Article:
The old man let it drop with amused disdain. "You had better take hold of his legs," he decided without appeal. I certainly had no inclination to argue. When we lifted him up the head of Senor Ortega fell back desolately, making an awful, defenceless display of his large, white throat.
We found the lamp burning in the studio and the bed made up on the couch on which we deposited our burden. My venerable friend jerked the upper sheet away at once and started tearing it into strips.
"You may leave him to me," said that efficient sage, "but the doctor is your affair. If you don't want this business to make a noise you will have to find a discreet man."
He was most benevolently interested in all the proceedings. He remarked with a patriarchal smile as he tore the sheet noisily: "You had better not lose any time." I didn't lose any time. I crammed into the next hour an astonishing amount of bodily activity. Without more words I flew out bare-headed into the last night of Carnival. Luckily I was certain of the right sort of doctor. He was an iron-grey man of forty and of a stout habit of body but who was able to put on a spurt. In the cold, dark, and deserted by-streets, he ran with earnest, and ponderous footsteps, which echoed loudly in the cold night air, while I skimmed along the ground a pace or two in front of him. It was only on arriving at the house that I perceived that I had left the front door wide open. All the town, every evil in the world could have entered the black-and-white hall. But I had no time to meditate upon my imprudence. The doctor and I worked in silence for nearly an hour and it was only then while he was washing his hands in the fencing- room that he asked:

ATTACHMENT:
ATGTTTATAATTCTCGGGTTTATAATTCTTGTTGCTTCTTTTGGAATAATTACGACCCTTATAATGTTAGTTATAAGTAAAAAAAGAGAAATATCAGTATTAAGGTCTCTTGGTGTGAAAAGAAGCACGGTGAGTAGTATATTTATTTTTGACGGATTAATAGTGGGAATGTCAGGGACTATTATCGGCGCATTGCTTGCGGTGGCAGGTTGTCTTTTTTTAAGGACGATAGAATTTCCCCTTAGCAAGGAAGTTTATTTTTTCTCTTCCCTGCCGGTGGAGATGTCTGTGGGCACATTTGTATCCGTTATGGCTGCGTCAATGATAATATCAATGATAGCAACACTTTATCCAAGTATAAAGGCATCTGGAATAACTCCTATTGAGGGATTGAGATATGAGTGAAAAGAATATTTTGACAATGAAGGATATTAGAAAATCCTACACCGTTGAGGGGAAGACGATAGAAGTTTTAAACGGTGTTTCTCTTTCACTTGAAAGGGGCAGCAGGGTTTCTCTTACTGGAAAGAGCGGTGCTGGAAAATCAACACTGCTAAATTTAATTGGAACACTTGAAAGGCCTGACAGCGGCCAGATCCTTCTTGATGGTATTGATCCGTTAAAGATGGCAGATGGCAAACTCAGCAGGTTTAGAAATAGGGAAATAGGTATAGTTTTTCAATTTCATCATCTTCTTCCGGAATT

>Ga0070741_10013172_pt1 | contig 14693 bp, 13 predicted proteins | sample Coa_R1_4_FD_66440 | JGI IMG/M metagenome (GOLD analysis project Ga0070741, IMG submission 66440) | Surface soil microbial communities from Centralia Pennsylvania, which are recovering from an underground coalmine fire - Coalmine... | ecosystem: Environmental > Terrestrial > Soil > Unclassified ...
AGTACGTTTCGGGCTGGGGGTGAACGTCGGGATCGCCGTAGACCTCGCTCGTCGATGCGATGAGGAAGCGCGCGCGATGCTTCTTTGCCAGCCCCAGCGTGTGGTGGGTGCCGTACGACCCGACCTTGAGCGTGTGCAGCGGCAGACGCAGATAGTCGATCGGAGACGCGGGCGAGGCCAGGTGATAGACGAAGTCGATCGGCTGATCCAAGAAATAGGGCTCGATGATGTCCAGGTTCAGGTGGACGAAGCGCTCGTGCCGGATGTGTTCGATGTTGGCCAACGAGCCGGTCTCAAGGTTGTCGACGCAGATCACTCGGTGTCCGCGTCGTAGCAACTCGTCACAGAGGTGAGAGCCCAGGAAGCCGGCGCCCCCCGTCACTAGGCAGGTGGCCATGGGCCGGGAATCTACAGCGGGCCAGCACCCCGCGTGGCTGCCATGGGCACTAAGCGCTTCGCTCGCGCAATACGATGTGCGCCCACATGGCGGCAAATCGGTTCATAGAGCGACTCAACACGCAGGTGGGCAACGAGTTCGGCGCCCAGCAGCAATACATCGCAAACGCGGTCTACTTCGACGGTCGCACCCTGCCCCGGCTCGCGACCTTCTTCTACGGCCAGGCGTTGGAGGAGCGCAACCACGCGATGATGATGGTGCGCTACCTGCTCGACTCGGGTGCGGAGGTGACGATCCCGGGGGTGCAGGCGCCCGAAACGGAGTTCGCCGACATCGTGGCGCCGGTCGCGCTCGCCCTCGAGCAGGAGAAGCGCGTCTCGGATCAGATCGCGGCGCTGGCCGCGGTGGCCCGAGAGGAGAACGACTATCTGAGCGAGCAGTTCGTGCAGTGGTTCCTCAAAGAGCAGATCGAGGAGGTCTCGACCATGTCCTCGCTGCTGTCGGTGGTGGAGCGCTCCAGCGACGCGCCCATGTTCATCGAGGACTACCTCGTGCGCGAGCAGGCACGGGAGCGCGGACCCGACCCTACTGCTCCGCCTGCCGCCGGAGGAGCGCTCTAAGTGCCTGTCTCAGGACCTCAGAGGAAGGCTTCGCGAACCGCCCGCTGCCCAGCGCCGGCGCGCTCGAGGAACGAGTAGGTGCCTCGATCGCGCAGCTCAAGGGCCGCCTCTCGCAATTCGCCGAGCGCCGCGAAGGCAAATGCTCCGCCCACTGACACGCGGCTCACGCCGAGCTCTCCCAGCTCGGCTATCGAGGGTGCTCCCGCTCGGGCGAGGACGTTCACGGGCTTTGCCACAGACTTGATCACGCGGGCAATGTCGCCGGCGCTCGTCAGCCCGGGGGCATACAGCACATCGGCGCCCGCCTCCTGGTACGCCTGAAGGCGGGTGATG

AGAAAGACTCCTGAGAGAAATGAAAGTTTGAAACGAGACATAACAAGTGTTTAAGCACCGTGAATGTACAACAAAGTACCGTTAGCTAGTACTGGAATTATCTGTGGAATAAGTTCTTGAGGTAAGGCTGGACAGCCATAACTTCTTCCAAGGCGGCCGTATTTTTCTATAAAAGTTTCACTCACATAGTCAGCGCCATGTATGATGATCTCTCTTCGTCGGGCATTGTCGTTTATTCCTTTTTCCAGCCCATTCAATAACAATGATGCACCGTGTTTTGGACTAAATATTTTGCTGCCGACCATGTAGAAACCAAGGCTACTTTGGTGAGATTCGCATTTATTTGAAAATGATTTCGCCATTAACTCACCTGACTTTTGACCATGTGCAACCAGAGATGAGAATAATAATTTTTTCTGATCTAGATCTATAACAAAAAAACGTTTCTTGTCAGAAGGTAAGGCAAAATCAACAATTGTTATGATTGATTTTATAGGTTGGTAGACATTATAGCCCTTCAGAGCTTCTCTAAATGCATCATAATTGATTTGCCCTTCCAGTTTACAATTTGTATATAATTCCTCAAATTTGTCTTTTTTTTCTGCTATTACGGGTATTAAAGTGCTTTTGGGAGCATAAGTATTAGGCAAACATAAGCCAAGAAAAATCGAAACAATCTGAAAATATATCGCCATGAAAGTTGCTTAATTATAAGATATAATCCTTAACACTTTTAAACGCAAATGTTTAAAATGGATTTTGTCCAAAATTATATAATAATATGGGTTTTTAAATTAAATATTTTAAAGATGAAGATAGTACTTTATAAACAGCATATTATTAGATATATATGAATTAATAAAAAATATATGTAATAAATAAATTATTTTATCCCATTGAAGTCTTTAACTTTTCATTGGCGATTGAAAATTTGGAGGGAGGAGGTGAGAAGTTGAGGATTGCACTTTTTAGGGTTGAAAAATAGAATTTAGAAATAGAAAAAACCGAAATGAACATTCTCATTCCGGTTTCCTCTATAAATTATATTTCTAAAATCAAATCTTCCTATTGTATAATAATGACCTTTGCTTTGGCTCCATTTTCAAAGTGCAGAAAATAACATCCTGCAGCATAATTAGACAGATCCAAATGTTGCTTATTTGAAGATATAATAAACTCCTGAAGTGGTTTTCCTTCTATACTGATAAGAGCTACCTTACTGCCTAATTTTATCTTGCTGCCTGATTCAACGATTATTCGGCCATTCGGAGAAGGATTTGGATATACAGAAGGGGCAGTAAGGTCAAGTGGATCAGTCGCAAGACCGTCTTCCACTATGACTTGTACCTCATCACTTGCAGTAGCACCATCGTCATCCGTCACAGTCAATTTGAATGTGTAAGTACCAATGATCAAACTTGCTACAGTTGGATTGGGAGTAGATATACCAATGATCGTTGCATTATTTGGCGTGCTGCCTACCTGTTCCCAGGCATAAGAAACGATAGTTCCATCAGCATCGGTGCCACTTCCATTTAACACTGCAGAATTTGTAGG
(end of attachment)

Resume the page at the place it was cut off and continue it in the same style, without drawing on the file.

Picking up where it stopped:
"What was he up to, that imbecile?"
"Oh, he was examining this curiosity," I said.
"Oh, yes, and it accidentally went off," said the doctor, looking contemptuously at the Nubian knife I had thrown on the table. Then while wiping his hands: "I would bet there is a woman somewhere under this; but that of course does not affect the nature of the wound. I hope this blood-letting will do him good."
"Nothing will do him any good," I said.
"Curious house this," went on the doctor, "It belongs to a curious sort of woman, too. I happened to see her once or twice. I shouldn't wonder if she were to raise considerable trouble in the track of her pretty feet as she goes along. I believe you know her well."
"Curious people in the house, too. There was a Carlist officer here, a lean, tall, dark man, who couldn't sleep. He consulted me once. Do you know what became of him?"
The doctor had finished wiping his hands and flung the towel far away.
"Considerable nervous over-strain. Seemed to have a restless brain. Not a good thing, that. For the rest a perfect gentleman. And this Spaniard here, do you know him?"
"Enough not to care what happens to him," I said, "except for the trouble he might cause to the Carlist sympathizers here, should the police get hold of this affair."
"Well, then, he must take his chance in the seclusion of that conservatory sort of place where you have put him. I'll try to find somebody we can trust to look after him. Meantime, I will leave the case to you."